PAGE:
3Q's with Tupelo's city attorney, Guy Mitchell

As Tupelo’s city attorney, Guy Mitchell III was one of the principal architects of the municipality’s sweeping plans to annex more than 15 square miles of surrounding land. Annexation opponents fought the move in Lee County Chancery Court during a weeks-long trial this spring and were handed a defeat by Judge Edward C. Prisock, who last week ruled in favor of the city. Mitchell recently answered the Daily Journal’s questions about the annexation.
Q: In his 25-page decision, the judge chose wording that strongly supported Tupelo’s case for annexation. Is it rare for decisions to be so conclusive, and what does that mean for the opponents’ chance of an appeal?
A: Judge Prisock clearly felt that Tupelo presented a strong case supporting the annexation. It is not unusual for the court to write a conclusive opinion when the judge believes that the evidence supports such an opinion. It will be very difficult to overturn such an opinion on appeal.


Q: Some annexation opponents say this is just a way for Tupelo to gain more tax revenues, a notion you’d argued against in court. Why, then, did the city want to annex land?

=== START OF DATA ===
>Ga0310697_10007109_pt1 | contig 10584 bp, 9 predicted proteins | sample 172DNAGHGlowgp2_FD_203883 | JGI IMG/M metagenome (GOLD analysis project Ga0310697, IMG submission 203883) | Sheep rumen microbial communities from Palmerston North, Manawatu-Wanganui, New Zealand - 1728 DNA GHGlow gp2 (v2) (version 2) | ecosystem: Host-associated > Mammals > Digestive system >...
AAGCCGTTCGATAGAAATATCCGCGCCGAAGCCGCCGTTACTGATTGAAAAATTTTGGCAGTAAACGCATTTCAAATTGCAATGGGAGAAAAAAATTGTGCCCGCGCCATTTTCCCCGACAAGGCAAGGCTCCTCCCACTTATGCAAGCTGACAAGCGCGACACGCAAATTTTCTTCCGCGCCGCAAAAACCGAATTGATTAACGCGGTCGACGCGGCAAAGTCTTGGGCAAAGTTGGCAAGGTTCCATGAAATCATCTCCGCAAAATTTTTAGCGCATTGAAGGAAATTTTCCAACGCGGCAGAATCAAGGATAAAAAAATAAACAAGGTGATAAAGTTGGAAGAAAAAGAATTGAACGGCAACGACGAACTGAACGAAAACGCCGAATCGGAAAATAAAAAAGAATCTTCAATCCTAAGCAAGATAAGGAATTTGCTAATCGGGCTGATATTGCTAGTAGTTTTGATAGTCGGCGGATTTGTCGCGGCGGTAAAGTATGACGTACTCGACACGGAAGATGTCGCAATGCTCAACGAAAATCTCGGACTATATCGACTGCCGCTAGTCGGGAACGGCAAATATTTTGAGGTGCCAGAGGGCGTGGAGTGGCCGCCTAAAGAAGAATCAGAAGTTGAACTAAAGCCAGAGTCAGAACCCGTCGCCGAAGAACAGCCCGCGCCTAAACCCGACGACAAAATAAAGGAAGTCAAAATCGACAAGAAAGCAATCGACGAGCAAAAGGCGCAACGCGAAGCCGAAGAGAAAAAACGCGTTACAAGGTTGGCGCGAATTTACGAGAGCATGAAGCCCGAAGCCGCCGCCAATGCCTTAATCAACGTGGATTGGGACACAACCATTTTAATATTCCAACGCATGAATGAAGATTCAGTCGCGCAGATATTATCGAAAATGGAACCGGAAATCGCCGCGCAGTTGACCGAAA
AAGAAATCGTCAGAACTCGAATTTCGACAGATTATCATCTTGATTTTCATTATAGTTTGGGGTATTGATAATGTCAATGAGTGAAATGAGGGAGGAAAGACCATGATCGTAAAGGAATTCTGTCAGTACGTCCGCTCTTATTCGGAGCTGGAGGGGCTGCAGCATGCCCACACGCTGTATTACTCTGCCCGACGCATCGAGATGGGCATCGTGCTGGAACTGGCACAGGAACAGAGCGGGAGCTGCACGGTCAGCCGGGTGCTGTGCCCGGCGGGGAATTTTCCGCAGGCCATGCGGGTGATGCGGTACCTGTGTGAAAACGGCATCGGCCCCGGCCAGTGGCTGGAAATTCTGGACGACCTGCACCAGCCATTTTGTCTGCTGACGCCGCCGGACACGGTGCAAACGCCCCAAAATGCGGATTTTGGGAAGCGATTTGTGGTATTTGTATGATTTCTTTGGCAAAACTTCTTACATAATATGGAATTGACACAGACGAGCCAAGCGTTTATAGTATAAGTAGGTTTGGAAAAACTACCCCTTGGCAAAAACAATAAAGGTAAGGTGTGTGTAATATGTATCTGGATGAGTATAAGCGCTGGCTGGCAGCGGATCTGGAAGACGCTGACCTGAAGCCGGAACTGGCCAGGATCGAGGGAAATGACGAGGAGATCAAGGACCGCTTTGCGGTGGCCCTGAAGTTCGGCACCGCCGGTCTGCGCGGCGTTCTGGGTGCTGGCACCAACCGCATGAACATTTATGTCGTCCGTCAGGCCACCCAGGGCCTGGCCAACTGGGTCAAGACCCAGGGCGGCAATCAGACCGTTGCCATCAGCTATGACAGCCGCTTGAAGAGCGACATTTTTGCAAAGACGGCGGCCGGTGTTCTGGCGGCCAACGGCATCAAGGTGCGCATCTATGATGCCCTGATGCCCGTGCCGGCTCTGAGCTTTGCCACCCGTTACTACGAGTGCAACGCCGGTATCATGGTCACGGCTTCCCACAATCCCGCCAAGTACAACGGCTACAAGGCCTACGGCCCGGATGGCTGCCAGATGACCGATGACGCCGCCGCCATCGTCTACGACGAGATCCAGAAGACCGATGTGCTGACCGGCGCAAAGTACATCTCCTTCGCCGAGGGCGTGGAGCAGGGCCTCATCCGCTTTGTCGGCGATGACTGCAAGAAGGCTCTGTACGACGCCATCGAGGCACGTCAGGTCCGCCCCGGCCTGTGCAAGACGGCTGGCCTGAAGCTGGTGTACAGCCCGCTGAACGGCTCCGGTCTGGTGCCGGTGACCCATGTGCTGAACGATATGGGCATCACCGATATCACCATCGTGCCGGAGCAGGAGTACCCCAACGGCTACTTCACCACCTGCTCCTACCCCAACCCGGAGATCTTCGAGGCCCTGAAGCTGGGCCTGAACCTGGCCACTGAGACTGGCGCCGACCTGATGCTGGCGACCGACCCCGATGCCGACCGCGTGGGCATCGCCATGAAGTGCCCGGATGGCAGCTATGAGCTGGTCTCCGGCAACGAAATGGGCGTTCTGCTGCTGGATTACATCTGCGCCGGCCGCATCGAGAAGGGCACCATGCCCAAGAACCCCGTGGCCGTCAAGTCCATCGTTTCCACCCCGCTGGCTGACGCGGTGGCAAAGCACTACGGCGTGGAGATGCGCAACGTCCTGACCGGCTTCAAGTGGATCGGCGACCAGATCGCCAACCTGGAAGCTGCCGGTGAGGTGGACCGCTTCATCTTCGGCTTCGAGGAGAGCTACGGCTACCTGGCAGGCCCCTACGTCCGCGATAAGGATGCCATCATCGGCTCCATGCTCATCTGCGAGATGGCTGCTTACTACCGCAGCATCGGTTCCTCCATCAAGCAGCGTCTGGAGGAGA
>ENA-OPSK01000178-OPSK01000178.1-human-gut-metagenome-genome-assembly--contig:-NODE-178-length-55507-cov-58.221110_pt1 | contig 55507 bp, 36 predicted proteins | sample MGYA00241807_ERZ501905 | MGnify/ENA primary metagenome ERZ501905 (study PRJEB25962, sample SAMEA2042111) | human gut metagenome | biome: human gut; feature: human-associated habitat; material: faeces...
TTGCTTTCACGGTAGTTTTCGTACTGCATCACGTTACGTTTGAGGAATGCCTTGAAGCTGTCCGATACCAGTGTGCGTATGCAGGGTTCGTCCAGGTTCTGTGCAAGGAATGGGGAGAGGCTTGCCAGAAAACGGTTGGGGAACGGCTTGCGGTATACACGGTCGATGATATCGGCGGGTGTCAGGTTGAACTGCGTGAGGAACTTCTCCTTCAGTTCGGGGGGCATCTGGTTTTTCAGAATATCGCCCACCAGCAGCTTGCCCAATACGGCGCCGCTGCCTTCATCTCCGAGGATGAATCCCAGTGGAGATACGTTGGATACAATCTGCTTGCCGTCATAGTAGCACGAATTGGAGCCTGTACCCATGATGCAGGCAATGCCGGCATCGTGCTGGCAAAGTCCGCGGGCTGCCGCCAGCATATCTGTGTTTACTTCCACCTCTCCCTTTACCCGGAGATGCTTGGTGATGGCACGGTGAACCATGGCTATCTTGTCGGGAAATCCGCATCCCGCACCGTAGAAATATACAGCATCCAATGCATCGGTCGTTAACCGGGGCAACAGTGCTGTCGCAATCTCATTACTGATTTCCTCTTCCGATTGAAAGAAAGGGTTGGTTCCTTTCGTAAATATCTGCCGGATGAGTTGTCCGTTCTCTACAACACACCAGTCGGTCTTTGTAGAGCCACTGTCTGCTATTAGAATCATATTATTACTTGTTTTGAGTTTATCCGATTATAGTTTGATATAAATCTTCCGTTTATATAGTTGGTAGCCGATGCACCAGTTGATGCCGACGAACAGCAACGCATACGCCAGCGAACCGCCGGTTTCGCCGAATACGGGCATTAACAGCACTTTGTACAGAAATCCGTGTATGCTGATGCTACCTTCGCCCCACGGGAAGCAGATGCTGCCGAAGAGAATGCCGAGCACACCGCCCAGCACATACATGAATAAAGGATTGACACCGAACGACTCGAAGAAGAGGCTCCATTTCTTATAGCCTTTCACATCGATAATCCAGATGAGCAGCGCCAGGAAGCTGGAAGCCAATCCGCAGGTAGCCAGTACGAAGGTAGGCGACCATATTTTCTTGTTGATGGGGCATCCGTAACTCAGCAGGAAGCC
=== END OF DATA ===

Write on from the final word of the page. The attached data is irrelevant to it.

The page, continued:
A: Tupelo’s annexation has never been about additional taxes. It has always been about providing additional opportunity for both commercial and residential development within the city limits. Judge Prisock agreed with Tupelo’s position in his opinion finding that additional taxes were not a factor in this annexation.


Q: When the judge’s annexation order becomes official, do residents in the annexation areas automatically become Tupelo residents? Do they start paying city taxes and getting city benefits immediately? How will that work?
A: Once the judge’s opinion becomes final, the annexed areas and Tupelo’s new citizens will immediately receive many city services, including increased police and fire protection, land use protection, twice-a-week garbage pick up and recycling opportunities.
Other services like street lights, improved streets and sewer service to the areas that don’t have those services will take longer to implement. In addition, the new citizens will be eligible to vote in city elections as soon as the decision is final. City taxes will be assessed by the county tax assessor for the fiscal year beginning after annexation.
(More about the annexation, Page 1A).

NEMS Daily Journal